abolitionists offered welcome friends and needed resources. Few white
people, regardless of how marginal, could escape the imaginative
bounds of a pervasive race culture. But as limited as they could be,
moneyed white abolitionists propelled the slavery issue onto the
national stage. From there, they ventured into the very political system
that maintained the accursed institution.It was a move critical to
ending slavery, but difficult to pull off. Slaveholding states’ artificial
advantages in the House of Representatives and Electoral College
combined with a two-party system that wanted to discuss any issue
other than the one that threatened to split their coalitions cleanly in
half. Antislavery activists made headway, but the pervasive racism
around them made building a movement challenging. Experimen-
ting through several iterations over several election cycles, they
eventually hit upon a two-fronted rhetorical attack.First, they
argued that the Slave Power was bent on undermining freedom.
Just as masters coveted power over slaves, so too the “slaveocrats”
sought to trample upon the civil liberties of free white northerners
in their desire for mastery over government. As evidence, they
pointed to the South’s unprecedented use of the federal govern-
ment to protect and expand the institution. Second, they argued
that the western territories should be kept free from slavery in
order to keep it free from slave laborers who would degrade their
free white counterparts.
much for African Americans to embrace them. Antislavery
politicians threw away the dog-whistle and made their case
plainly: “We, the Republican party, are the white man’s party,”
declared Republican Senator Lyman Trumbell. “We are for
free, white men, and for making white labor respectable and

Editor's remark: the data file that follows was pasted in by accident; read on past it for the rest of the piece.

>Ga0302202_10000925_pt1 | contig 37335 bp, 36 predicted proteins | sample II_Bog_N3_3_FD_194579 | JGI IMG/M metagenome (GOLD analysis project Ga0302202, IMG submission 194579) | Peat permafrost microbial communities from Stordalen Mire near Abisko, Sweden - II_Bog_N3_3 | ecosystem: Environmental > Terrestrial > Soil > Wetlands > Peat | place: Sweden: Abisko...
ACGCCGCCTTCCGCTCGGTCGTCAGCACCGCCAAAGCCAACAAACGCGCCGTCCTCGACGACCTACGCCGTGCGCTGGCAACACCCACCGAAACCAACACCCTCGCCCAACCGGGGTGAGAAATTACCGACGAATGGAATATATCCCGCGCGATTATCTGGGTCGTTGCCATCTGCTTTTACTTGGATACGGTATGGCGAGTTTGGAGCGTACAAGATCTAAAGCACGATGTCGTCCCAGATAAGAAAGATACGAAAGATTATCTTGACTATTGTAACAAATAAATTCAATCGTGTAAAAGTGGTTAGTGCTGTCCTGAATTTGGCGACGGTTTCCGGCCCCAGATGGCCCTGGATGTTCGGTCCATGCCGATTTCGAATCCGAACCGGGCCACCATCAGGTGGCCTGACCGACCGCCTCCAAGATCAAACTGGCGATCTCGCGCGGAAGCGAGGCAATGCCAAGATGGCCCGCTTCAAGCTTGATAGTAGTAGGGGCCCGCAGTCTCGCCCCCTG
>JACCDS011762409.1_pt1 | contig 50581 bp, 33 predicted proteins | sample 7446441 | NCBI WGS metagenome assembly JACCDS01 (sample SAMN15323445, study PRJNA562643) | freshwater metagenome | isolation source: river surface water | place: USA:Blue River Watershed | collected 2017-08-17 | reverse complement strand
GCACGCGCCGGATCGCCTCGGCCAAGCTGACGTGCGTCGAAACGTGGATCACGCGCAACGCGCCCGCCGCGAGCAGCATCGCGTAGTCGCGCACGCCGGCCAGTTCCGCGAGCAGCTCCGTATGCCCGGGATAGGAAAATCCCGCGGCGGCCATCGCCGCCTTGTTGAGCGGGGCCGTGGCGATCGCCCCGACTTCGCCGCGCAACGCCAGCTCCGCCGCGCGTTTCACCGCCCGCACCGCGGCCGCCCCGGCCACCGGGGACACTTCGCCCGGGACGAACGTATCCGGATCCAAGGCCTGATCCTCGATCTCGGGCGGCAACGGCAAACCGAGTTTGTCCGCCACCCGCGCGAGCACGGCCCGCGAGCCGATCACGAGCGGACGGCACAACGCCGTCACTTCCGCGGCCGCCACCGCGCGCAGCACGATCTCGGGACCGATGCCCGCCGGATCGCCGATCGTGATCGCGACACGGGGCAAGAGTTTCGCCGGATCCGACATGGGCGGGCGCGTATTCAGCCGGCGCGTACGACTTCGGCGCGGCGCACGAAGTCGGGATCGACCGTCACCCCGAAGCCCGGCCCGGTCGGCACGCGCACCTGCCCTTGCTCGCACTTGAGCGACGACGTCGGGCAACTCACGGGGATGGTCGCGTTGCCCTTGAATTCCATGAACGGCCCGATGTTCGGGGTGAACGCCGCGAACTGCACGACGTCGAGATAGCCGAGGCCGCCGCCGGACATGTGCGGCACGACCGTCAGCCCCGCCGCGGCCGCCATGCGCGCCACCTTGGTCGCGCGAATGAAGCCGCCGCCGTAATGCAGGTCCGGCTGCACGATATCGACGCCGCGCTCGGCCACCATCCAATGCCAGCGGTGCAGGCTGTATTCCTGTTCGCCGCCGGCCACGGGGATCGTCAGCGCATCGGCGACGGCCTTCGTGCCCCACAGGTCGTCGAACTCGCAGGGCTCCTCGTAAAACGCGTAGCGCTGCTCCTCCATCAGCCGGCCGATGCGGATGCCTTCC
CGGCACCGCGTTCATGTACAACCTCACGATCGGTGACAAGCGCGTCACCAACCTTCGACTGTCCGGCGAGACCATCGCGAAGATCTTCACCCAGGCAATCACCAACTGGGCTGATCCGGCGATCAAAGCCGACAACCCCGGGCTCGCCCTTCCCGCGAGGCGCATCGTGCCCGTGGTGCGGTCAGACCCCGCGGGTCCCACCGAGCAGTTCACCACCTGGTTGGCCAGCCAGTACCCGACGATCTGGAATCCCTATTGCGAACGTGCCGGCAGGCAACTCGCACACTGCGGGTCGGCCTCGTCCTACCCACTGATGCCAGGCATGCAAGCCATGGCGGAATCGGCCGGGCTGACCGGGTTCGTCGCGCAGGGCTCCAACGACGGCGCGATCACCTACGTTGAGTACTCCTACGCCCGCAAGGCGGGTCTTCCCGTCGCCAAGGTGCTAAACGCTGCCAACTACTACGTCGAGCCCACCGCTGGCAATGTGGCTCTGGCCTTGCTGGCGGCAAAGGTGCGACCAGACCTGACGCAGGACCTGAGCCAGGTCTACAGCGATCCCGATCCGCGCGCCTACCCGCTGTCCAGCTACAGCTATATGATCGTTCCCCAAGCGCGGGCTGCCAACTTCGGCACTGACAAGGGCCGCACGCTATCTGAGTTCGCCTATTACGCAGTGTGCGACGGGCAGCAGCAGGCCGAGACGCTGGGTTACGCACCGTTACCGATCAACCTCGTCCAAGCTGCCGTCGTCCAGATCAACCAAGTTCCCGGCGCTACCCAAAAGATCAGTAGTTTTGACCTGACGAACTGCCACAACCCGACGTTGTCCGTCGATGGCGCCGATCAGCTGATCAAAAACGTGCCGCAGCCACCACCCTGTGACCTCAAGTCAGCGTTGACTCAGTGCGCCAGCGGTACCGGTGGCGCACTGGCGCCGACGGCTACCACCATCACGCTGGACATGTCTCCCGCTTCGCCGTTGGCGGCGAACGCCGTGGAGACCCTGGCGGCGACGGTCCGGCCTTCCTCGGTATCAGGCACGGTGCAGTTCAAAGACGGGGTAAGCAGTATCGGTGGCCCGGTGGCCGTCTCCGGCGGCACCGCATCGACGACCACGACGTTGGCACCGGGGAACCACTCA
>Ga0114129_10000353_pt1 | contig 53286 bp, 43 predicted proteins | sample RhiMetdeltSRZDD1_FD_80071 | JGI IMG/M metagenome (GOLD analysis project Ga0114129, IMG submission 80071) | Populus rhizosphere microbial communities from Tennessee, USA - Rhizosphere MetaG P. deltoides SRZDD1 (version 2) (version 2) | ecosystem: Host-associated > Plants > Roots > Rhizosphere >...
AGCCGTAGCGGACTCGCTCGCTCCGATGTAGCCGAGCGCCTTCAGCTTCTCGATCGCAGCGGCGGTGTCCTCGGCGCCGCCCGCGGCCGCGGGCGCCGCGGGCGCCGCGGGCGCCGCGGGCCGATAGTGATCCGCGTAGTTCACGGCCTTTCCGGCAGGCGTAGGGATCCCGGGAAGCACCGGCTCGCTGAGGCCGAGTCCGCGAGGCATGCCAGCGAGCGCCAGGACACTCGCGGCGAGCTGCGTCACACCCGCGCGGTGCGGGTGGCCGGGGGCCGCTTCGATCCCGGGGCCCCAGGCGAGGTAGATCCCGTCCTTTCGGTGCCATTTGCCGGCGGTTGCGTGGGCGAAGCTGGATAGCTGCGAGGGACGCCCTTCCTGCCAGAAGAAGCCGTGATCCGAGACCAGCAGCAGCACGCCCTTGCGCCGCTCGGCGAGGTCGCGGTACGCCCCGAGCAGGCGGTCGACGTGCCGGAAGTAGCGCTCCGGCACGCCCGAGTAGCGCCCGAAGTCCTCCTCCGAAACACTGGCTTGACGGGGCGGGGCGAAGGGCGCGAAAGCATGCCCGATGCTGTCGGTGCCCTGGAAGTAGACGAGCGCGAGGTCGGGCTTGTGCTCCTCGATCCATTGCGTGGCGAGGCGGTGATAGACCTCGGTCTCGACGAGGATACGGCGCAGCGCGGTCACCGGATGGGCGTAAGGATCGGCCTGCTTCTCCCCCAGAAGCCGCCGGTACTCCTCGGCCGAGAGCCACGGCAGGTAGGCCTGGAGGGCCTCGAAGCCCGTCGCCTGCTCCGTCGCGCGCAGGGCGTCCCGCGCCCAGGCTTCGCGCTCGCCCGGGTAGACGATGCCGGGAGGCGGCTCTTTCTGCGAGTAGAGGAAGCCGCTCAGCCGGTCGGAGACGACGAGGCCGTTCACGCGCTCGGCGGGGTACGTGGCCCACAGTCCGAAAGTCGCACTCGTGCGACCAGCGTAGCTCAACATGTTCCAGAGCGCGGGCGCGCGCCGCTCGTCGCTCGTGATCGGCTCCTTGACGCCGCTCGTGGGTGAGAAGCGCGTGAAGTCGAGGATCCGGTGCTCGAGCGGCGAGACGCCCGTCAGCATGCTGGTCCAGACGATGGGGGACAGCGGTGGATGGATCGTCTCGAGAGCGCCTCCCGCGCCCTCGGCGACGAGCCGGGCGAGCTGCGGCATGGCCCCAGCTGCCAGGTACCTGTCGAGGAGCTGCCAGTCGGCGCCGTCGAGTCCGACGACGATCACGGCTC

honorable, which it never can be when negro slave labor is
brought into competition with it.” In short, one could stand
against slavery while also being racist. Slavery and race were
not the same thing. And thus we see what is hard to see unless
we can distinguish race from slavery: how an overwhelmingly
racist North came to fight a war to end slavery.This is not just
a story of antebellum days. The Jim Crow South patterned its
segregation laws after ones tested in the North, just as civil
rights challengers to such laws drew on pre-war pioneers. It
was this edifice that the heroes of post-WWII America toppled,
a full century after the Civil War had abolished slavery. Ulti-
mately, then, the Civil Rights tradition is not something that
began in 1954. It has been with us since the first days of the
republic, just as we are in the midst of defending it once again.
There are two lessons I take from all of this. First, we must
end any notion of the free states as morally superior to the
slave states, for that is a calculation that only works if slavery,
and not race, is being considered. It is true that the movement
to end slavery came largely from the free states. But the North
did not honor the abolitionists. To the end the most com-
mitted of them remained a small minority, despised almost
as much as were the free blacks who had inspired them. We
all need to let this one go; there was plenty of karma for
Second, we need to look at how the arc of history bent in this instance against progress and expanding liberty, toward a narrower and less tolerant vision of the country. Unfortunately, that happens regularly in our history. It seems bizarre that anyone could believe that democracy is bettered by writing people out of it, but of course, such arguments are today raising unprecedented levels of alarm.
This is a cautionary tale, then. History does not have to move forward. No cosmic force, historical “principle,” or benign deity will save us from ourselves. That is work for us to do.
Patrick Rael is Professor of History at Bowdoin College. He is the author of numerous essays and books, including Black Identity and Black Protest in the Antebellum North(North Carolina, 2002), and his most recent book, Eighty-Eight Years: The Long Death of Slavery in the United States, 1777-1865 (University of Georgia Press, 2015).